Against the grain

Threats of genetically engineered wheat

Feature story - 22 November, 2002
One of humanity's most important staple foods, wheat, is being targeted by genetic engineers.


Wheat forms an important part of many people's diet around the world. It has enormous economic, nutritional and cultural significance. The commercial introduction of genetically engineered (GE) wheat would have significant environmental and economical consequences.

The impact to farmers

The introduction of GE wheat would bring little or no benefit for farmers, while it would cause significant ecological and economical disruption. Industry's promises of increased yields, decreased pesticide use and overall economic gains haven't materialised in other GE crops, and it's unlikely that they will do for this crop. Instead, many farmers growing already commercialised Roundup Ready crops faced yield losses, increased costs from problems with herbicide resistant weeds and became increasingly dependent on toxic chemicals.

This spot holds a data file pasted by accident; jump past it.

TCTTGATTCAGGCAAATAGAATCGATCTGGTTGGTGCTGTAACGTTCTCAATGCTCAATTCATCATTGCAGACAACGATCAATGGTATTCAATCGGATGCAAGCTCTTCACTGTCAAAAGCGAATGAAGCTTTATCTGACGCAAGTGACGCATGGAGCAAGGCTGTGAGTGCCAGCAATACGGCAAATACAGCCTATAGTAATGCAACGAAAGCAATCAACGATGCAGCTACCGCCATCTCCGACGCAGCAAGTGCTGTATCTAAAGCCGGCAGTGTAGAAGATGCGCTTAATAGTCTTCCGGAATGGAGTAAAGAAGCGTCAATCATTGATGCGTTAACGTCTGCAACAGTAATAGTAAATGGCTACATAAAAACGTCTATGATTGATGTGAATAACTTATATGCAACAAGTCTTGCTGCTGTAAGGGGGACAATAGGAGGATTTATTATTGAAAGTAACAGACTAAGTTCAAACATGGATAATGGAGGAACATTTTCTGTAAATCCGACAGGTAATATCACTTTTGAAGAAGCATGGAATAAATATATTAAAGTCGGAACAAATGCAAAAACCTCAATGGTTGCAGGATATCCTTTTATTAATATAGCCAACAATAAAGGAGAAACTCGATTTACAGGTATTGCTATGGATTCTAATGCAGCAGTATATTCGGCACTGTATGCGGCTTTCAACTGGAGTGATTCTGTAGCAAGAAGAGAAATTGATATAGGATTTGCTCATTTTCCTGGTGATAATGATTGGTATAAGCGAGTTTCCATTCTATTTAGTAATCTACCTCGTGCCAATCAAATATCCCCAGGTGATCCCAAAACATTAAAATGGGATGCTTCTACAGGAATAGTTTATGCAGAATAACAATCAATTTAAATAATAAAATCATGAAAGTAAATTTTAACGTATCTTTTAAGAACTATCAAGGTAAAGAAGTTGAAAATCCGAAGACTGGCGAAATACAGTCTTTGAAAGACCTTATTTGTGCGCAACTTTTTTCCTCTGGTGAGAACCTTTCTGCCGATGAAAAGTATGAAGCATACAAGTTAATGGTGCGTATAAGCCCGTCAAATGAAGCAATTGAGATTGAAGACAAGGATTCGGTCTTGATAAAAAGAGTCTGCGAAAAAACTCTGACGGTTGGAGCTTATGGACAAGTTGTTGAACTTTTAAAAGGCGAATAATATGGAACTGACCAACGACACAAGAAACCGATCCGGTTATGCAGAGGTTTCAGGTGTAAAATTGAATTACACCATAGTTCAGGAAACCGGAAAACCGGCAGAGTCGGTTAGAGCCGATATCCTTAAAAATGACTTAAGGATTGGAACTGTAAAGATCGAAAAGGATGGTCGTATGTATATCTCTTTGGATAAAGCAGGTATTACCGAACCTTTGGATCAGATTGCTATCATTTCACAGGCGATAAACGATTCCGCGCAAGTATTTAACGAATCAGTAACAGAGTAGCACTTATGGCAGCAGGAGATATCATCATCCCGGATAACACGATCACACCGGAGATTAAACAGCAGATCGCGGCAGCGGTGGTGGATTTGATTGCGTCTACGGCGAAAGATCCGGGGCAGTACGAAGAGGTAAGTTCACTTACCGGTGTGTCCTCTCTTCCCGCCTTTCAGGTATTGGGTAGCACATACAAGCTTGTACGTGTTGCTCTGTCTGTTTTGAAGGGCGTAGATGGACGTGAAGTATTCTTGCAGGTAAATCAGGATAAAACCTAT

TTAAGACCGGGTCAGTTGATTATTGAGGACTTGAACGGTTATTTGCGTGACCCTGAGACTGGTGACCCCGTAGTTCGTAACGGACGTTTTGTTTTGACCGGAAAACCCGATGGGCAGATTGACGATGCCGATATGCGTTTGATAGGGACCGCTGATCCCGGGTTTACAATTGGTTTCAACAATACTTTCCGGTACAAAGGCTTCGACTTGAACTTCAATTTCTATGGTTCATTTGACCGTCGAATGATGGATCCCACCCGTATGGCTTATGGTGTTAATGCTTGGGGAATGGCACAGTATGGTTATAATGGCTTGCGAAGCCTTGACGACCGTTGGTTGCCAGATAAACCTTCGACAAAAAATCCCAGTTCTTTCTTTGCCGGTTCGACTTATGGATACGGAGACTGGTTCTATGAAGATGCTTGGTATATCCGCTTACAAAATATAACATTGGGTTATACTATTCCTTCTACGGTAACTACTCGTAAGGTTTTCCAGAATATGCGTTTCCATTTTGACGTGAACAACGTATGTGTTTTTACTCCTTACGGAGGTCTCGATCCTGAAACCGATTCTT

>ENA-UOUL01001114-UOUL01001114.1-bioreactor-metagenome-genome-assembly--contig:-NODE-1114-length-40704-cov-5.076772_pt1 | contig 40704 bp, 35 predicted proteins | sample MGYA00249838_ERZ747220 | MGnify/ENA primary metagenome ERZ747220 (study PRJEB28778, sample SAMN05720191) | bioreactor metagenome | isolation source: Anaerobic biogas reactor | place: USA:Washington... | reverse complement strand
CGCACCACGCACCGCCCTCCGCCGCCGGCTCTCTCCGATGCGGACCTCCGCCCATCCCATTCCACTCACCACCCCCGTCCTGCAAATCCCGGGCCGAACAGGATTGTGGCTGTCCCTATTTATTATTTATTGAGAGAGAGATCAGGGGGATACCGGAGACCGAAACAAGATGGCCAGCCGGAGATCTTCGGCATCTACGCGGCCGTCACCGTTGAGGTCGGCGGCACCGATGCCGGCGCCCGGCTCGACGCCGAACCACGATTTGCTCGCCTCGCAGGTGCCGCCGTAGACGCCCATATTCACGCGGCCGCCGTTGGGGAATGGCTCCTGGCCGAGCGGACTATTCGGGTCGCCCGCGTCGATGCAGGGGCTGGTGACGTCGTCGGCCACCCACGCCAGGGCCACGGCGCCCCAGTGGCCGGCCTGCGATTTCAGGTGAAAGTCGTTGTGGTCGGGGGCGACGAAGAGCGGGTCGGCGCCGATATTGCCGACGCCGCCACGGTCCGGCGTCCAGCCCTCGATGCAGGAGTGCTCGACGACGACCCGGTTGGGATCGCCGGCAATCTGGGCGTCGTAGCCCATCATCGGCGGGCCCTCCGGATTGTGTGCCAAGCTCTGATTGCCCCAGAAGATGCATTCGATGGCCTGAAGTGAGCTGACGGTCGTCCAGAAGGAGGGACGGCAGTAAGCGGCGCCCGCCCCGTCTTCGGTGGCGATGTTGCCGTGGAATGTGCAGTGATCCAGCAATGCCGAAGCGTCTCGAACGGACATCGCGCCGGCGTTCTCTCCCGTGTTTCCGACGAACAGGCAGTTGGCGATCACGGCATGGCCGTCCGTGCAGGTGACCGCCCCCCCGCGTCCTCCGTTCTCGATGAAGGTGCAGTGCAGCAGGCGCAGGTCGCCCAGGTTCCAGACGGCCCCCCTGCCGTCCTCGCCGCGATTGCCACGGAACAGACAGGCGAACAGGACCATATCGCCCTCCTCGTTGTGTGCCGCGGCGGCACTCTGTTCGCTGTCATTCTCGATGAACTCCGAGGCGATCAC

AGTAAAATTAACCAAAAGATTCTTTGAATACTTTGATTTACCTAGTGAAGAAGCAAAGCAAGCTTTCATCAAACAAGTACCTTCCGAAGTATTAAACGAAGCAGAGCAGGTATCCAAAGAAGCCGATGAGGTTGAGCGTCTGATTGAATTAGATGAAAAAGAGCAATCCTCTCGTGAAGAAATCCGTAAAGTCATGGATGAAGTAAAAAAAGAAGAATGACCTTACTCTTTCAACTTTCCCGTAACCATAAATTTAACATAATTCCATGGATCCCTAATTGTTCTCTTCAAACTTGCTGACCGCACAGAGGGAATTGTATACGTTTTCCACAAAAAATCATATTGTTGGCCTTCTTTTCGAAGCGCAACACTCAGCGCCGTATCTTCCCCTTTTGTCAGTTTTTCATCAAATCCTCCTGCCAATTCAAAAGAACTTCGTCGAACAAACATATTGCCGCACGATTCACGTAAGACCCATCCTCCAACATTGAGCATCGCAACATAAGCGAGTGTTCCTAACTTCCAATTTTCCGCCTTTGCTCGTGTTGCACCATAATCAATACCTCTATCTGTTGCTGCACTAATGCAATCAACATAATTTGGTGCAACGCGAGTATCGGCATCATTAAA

Market rejections

Major markets for US and Canadian wheat exports have already expressed their rejection of GE wheat. According to Canadian Wheat Board (CWB) estimates, customers representing two-thirds of Canada's wheat market do not wish to purchase or receive any GE wheat. If commercialised, 100% segregation of GE wheat will be impossible to achieve in practise, making contamination during transport and handling inevitable.

Even though Monsanto is hedging on when the GE wheat will be marketed, it's herbicide resistant Roundup Ready wheat seems to be closest to commercialisation in the USA and Canada.

The end of natural wheat?

Besides the environmental threat of increased use of toxic herbicides, the gene flow to wild related species, non-GE wheat or unrelated organisms, secondary impacts on biodiversity as a result of altered management practices and impacts on non-target organisms, are of serious concern.

Because wheat is grown on such a vast scale globally, any adverse impacts could be enormous. Thus, the environmental release and the commercial production of GE wheat for food should be prevented.